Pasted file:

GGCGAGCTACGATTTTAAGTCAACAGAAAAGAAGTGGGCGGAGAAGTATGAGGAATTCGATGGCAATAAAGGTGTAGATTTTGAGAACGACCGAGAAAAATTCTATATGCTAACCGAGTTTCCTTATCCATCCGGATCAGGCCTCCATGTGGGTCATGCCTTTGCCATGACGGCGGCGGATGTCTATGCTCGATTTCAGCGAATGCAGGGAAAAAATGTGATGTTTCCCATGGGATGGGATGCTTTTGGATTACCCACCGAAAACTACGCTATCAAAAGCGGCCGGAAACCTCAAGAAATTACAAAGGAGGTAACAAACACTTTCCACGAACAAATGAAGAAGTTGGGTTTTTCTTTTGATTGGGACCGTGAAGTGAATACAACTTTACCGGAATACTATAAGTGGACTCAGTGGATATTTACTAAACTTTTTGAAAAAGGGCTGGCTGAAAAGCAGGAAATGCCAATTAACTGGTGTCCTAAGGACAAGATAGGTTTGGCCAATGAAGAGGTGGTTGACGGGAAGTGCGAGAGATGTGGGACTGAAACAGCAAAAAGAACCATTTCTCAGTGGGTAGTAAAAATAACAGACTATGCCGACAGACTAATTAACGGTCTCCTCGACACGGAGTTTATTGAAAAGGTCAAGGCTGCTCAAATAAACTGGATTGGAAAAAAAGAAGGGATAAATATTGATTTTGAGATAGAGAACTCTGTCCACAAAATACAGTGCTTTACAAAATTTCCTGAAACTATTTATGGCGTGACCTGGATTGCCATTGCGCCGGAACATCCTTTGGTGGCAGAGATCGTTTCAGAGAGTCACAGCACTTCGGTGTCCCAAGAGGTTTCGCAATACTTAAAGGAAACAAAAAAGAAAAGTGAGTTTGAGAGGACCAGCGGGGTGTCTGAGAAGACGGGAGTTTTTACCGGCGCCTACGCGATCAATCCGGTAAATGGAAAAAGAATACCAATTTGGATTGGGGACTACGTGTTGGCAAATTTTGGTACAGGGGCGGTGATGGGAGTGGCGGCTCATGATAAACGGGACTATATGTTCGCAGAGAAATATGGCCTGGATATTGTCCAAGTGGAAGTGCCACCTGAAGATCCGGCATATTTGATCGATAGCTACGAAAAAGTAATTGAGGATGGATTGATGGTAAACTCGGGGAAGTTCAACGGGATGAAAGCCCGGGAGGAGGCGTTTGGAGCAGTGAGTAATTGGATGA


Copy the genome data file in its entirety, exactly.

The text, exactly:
GGCGAGCTACGATTTTAAGTCAACAGAAAAGAAGTGGGCGGAGAAGTATGAGGAATTCGATGGCAATAAAGGTGTAGATTTTGAGAACGACCGAGAAAAATTCTATATGCTAACCGAGTTTCCTTATCCATCCGGATCAGGCCTCCATGTGGGTCATGCCTTTGCCATGACGGCGGCGGATGTCTATGCTCGATTTCAGCGAATGCAGGGAAAAAATGTGATGTTTCCCATGGGATGGGATGCTTTTGGATTACCCACCGAAAACTACGCTATCAAAAGCGGCCGGAAACCTCAAGAAATTACAAAGGAGGTAACAAACACTTTCCACGAACAAATGAAGAAGTTGGGTTTTTCTTTTGATTGGGACCGTGAAGTGAATACAACTTTACCGGAATACTATAAGTGGACTCAGTGGATATTTACTAAACTTTTTGAAAAAGGGCTGGCTGAAAAGCAGGAAATGCCAATTAACTGGTGTCCTAAGGACAAGATAGGTTTGGCCAATGAAGAGGTGGTTGACGGGAAGTGCGAGAGATGTGGGACTGAAACAGCAAAAAGAACCATTTCTCAGTGGGTAGTAAAAATAACAGACTATGCCGACAGACTAATTAACGGTCTCCTCGACACGGAGTTTATTGAAAAGGTCAAGGCTGCTCAAATAAACTGGATTGGAAAAAAAGAAGGGATAAATATTGATTTTGAGATAGAGAACTCTGTCCACAAAATACAGTGCTTTACAAAATTTCCTGAAACTATTTATGGCGTGACCTGGATTGCCATTGCGCCGGAACATCCTTTGGTGGCAGAGATCGTTTCAGAGAGTCACAGCACTTCGGTGTCCCAAGAGGTTTCGCAATACTTAAAGGAAACAAAAAAGAAAAGTGAGTTTGAGAGGACCAGCGGGGTGTCTGAGAAGACGGGAGTTTTTACCGGCGCCTACGCGATCAATCCGGTAAATGGAAAAAGAATACCAATTTGGATTGGGGACTACGTGTTGGCAAATTTTGGTACAGGGGCGGTGATGGGAGTGGCGGCTCATGATAAACGGGACTATATGTTCGCAGAGAAATATGGCCTGGATATTGTCCAAGTGGAAGTGCCACCTGAAGATCCGGCATATTTGATCGATAGCTACGAAAAAGTAATTGAGGATGGATTGATGGTAAACTCGGGGAAGTTCAACGGGATGAAAGCCCGGGAGGAGGCGTTTGGAGCAGTGAGTAATTGGATGA